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April 07, 2015


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The pattern of smaller declines as the year goes on continues, as it has for the entire period of the great decline in applicants. This means that the applicant pool has become increasingly back loaded, year After year, almost certainly with low quality applicants who apply to schools with no closing date for applying. With almost all schools lowering their admissions standards to whatever is needed to fill up a class and meet budget projections, you have to wonder if the next big shock to the system will have to be a huge number of students incapable of passing classes, or if schools pass them anyways, face the impossibility of passing the bar exam.


"face the impossibility of passing the bar exam."

That's why you are going to see a major push to abolish the bar exam over the next few years - you already see people trying out the arguments for doing so.

A longer-term problem is the decline in prestige in attending law school, which is likely to continue to hold down applications - a local well-regarded regional law school used to take about a third of its applicants, so it was a mark of some academic distinction just to get in. The school now takes two-thirds of its applicants.


The comments are precisely right.

It is no secret that admissions standards are declining. As peers see slackers attending law school, the standing of the profession is being ruined by greedy law school operators, hungry to fill seats with federal student loan conduits.

The waste and abuse is appalling. And, as the efforts to do away with bar exams increase, we can only hope that state bar associations will ignore the pleas of third or fourth rate law schools, and increase the demand to close these schools before they do any more damage.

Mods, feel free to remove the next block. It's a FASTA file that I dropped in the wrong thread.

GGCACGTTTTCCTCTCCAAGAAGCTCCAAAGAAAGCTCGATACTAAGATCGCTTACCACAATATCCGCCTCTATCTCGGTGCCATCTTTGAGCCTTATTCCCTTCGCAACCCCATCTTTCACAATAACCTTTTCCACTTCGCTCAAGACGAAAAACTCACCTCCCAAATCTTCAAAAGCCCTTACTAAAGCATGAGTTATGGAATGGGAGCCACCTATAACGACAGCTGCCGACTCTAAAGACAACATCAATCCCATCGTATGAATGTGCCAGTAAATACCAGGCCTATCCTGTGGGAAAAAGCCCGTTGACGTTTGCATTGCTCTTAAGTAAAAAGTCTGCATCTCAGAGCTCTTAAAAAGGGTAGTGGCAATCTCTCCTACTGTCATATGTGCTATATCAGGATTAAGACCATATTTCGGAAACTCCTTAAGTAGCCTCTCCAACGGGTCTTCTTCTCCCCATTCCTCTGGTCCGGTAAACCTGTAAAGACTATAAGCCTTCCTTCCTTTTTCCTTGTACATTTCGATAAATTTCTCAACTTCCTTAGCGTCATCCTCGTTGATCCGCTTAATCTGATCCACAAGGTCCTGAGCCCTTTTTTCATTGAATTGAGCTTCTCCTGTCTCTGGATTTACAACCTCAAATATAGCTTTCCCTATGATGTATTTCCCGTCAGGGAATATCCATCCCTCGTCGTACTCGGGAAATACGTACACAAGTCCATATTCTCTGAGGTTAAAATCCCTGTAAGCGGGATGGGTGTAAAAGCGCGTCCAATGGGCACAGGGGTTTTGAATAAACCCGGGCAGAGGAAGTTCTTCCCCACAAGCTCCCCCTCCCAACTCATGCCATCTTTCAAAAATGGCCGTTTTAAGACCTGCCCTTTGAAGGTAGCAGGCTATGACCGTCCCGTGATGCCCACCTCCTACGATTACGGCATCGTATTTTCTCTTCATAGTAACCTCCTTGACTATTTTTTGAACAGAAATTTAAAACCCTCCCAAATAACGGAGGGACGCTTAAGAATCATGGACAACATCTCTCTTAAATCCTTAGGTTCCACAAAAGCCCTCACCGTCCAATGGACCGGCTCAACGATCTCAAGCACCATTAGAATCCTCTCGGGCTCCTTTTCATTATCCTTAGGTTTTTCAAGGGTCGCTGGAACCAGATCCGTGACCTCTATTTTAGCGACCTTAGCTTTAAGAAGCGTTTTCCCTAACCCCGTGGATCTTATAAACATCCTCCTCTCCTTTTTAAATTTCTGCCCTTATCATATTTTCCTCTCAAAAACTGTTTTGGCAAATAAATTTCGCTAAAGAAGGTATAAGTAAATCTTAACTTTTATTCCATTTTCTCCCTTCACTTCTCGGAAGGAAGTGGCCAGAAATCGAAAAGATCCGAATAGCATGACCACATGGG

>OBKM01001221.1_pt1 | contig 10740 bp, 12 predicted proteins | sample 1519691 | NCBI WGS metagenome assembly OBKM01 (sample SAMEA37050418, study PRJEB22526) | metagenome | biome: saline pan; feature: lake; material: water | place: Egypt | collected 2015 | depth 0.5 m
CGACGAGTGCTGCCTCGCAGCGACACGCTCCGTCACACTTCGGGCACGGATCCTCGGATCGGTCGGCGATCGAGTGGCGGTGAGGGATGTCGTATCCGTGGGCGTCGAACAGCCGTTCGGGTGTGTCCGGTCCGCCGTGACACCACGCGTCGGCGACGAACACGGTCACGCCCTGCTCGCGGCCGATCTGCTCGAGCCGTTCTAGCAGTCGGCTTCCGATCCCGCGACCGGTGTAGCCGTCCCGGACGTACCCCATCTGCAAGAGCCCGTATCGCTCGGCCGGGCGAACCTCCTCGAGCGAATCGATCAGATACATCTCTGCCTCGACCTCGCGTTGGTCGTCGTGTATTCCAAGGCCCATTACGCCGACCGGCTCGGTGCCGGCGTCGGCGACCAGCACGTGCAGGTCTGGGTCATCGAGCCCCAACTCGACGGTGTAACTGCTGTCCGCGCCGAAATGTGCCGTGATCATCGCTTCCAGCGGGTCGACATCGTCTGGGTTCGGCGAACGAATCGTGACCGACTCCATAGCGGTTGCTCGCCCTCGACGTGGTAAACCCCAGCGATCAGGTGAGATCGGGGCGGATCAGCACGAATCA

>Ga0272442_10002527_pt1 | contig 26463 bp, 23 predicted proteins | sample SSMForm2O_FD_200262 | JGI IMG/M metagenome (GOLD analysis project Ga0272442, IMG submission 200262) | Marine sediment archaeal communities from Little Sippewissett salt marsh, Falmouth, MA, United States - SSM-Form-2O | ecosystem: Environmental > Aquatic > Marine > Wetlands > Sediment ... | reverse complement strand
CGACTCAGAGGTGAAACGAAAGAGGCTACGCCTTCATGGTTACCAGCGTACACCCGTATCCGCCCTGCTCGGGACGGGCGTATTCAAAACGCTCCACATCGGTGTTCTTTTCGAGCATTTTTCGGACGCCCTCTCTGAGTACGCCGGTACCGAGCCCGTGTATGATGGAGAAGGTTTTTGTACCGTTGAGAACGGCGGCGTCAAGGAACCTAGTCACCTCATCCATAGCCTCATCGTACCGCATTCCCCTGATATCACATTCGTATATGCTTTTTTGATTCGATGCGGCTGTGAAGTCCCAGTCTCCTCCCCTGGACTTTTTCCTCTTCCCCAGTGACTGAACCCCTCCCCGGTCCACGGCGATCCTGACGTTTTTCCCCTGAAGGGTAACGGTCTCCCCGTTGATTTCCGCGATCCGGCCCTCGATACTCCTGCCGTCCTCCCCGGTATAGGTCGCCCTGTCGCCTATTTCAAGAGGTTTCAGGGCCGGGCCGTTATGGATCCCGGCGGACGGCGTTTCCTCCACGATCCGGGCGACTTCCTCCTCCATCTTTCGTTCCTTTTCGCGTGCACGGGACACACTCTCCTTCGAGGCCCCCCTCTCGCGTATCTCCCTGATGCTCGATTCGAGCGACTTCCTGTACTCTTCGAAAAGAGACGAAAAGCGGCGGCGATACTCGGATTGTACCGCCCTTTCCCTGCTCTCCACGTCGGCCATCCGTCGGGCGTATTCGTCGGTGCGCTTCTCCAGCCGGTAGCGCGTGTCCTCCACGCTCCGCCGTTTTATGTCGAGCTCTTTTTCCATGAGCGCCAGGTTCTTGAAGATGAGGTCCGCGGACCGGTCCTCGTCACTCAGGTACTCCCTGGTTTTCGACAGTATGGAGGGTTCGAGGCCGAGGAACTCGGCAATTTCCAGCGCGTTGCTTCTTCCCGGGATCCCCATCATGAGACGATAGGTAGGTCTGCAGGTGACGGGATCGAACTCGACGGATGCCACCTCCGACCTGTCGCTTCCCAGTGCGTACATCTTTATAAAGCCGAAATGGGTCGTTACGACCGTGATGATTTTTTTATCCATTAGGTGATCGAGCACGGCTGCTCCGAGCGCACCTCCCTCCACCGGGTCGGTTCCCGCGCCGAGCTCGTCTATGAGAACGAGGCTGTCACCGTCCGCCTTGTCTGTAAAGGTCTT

Faculty members at these schools need not worry! They all gave up million dollar salaries to teach at a law school. Now, they can cash in!


As discussed in other threads, now that things have stabilized, hopefully law schools will make some meaningful changes, such as better training students to be lawyers, not just how to read cases in a particular way. Law school isn't a trade school but it should move a bit in that direction.


Law is a hard, stressful, and time consuming way for someone with 7 years of higher education to make $75,000 per year.

Until very recently, law students were an above-average sample of college graduates.

Hard work, mediocre money, stressful job, lots of debt, eroding status. It is not difficult to see why quality applicants are not applying.

Those are the problems, but there are solutions. If fewer students graduated, you'd expect opportunities and salaries to pick up over time. If debt were slashed, it would further improve quality of life. Lots of people would be interested in the profession if they had a 75 percent chance of reliably keeping six figures for most of a 35 year career. That simply does not exist now, and what smart student would rush in?

Would you advise your niece or nephew to go to law school now? I would have 20 years ago despite the problems then. Today, advising a kid to go to law school is parental malpractice.

John Thompson


Where does a 2.8% drop in applications or a 5% drop in applicants rank in comparison to similar drops from the past three application cycles?

Alfred L. Brophy

John, the decrease in applicants last year was just under 7%.


As a lawyer practicing at one firm for 20 years, I never encourage anyone to go to law school. Indeed, I try my best to discourage those who ask (and those that don't ask) whether they they should go to law school. It is a ripoff, for most students at most schools.


Many who go to law school go on to have interesting and flourishing careers. A subset may have different outcomes but that is the case with any career path.


"Anon" is an abbreviation of "anodyne."


"Many who go to law school go on to have interesting and flourishing careers. A subset may have different outcomes but that is the case with any career path. "

I'm sure that *dozens* of grads in each class from the lower-ranked schools have such careers.

*Dozens*, I tell you.

Nathan A


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